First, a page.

I never imagined that the war in Vietnam would make any positive contribution to my preparation for ministry. Oh, perhaps learning to rely on God for protection was a form of preparation. Or the endless, boring nights of scanning the perimeter — hours alone to talk with God. That enhanced the intimacy of our relationship. But it certainly wasn’t like going to seminary where learning was purposeful and focused. Yet there was one thing I learned that, strangely, would prove to be helpful in later years in the inner-city. It didn’t come from any actual military training. Rather, it came from direct front-line experience. It was learning to tell the difference between the sounds of friendly and hostile fire. During my first few hours in an active war-zone I remember learning to discriminate between the sounds of in-coming and out-going mortar rounds. My survival depended on it. I learned from the reactions of other GI’s around me — one minute smoking and joking over the background noise of out-going mortar fire, the next scrambling for cover at the distinct discharge of rounds coming our way. I learned, also, to discriminate between the staccato crack of the Russian made AK47 rifle and the rapid pop-pop-pop of the American M16. Learning these sounds taught me when to duck. In time I was able to tell if enemy engagement was coming my way by listening to the distinct sounds of artillery fire, rocket explosions, land-mine detonations, and varieties of small arms fire that resonated in the jungle around me.
The accurate identification of various weaponry sounds, while vitally important in a war zone, had little use to me after my discharge from the service. Although, when I moved to the city I was able to discern rather quickly the difference between a firecracker, a car backfire and a pistol shot. But these almost unconscious discernments were for the most part inconsequential. My battlefield instincts largely disappeared into the murky void of unpleasant memories. Or so I thought.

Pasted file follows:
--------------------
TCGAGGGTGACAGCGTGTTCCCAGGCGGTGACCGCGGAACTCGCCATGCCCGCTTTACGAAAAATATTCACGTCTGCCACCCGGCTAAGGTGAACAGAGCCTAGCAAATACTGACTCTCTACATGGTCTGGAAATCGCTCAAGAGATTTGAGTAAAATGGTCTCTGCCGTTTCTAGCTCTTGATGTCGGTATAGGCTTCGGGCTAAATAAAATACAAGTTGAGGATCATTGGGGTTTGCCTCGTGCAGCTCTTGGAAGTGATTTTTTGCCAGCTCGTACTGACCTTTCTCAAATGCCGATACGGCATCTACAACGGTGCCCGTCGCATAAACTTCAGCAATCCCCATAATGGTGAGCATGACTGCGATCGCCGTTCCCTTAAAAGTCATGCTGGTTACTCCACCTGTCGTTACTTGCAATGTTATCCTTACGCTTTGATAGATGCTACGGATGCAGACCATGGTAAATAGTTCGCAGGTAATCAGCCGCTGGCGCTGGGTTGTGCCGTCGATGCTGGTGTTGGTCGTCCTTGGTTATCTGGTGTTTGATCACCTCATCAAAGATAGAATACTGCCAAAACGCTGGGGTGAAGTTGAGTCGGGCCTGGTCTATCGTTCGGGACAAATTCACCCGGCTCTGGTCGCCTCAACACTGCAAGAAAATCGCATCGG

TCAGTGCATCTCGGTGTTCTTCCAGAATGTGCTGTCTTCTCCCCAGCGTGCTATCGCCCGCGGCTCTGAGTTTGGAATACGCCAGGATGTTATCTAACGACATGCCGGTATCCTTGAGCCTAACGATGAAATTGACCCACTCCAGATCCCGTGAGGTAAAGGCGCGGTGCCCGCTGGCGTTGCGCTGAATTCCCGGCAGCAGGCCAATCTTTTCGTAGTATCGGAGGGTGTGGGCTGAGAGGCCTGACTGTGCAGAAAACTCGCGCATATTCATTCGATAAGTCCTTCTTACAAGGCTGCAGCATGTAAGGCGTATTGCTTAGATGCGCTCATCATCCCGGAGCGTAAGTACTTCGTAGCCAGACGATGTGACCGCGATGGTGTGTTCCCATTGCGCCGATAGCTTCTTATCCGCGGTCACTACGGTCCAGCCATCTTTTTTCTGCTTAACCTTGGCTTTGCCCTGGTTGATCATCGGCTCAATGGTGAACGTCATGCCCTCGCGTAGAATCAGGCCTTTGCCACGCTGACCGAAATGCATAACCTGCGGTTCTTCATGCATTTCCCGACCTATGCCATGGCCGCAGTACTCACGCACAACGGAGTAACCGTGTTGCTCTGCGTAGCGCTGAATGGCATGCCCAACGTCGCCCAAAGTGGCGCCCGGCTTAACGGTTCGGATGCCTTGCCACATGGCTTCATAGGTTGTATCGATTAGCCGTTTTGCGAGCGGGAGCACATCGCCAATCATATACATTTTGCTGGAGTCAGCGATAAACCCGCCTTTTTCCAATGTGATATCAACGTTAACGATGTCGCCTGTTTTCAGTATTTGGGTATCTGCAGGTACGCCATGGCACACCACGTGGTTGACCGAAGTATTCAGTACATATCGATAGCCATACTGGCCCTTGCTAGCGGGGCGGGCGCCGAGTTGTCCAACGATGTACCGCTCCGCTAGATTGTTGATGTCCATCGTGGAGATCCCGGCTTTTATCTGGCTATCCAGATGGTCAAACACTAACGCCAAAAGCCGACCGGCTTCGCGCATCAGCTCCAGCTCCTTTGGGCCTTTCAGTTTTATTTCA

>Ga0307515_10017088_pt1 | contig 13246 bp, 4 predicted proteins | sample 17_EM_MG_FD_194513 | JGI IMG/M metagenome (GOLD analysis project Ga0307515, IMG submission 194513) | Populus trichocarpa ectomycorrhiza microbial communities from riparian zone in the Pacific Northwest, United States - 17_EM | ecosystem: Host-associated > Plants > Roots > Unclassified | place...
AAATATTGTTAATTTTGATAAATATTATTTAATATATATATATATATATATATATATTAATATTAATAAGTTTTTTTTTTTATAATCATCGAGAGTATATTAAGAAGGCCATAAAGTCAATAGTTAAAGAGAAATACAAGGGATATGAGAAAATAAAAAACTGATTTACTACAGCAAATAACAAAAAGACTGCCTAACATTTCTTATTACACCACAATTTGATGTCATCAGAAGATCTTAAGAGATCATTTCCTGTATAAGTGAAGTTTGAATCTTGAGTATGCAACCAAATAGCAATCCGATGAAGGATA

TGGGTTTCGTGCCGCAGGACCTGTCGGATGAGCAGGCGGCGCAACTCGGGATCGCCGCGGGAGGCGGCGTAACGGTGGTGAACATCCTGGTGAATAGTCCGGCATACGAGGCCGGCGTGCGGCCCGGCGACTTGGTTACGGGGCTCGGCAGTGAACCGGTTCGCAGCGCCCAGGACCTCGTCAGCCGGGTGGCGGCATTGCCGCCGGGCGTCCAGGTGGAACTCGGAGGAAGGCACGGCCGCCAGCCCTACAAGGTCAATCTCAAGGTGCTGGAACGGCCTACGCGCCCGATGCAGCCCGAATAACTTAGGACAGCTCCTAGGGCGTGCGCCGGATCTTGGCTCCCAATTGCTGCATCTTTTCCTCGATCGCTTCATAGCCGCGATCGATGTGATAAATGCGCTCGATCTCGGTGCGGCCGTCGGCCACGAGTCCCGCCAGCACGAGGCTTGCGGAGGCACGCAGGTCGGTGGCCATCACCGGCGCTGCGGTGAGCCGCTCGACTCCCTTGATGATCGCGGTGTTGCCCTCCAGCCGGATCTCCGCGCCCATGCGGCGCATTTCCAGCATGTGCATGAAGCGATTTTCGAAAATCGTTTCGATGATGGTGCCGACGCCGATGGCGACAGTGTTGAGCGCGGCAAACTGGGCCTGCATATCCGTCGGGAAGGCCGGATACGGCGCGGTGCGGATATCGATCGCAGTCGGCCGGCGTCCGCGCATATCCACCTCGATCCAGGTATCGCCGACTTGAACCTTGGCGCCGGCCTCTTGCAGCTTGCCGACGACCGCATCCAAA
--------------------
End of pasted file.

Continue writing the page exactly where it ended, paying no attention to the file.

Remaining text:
It wasn’t until I recently brought my new bride into the city that I realized just how much my wartime instincts continued to serve me. Over my 35 years of urban living, loud sounds had become to my senses mere background noise, scarcely noticeable except for the occasional report of stray pistol shots a bit too close for comfort. But for Peggy, who has lived all her life with the songs of birds and crickets in a peaceful suburban world, these city noises were very disquieting. Frequently, booms or bangs of various sorts interrupted our evening walks. “What’s that?” she’d freeze in mid-stride and clench my hand tightly. “Just a truck backfiring,” I’d reassure her. Or a firecracker, or boards slamming against the floor on a construction site, or a nail-gun. So many new sounds for her to learn. Most harmless, of course, like the target practice at the nearby State Highway Patrol shooting range or Joe, the cop who lives behind us who sometimes test-fires his 9mm Glock handgun. Nothing to be concerned about, I have told her repeatedly. Still, these sounds are most unnerving until one’s senses acclimate. Peggy has yet to experience the city versions of 4th of July or New Years Eve revelry when firecrackers pop, bottle rockets whistle, and unchecked barrages of gunfire erupt from the housing project, not hostile fire but hundreds of rounds aimed skyward that must come down somewhere. It’s best to stay inside those nights. And then, every once in a while, there is an exchange of hostile fire, the culmination of an angry confrontation or a retribution of some sort. That’s when you want to stay low, if indeed you have the time to take evasive action. But this is rare.
The city is certainly not a war zone, I hasten to clarify. I am slowly persuading my new bride that it is actually a wonderful place to live, with friendly neighbors, a community garden, convenient shopping, great food and entertainment. And on our side-street, insulated somewhat from the traffic noise of the main thoroughfare, you can also hear the songs of birds and crickets — once you learn to filter out those other louder noises. I’m noticing that Peggy isn’t seizing my hand quite as often these days. I think that’s a good sign.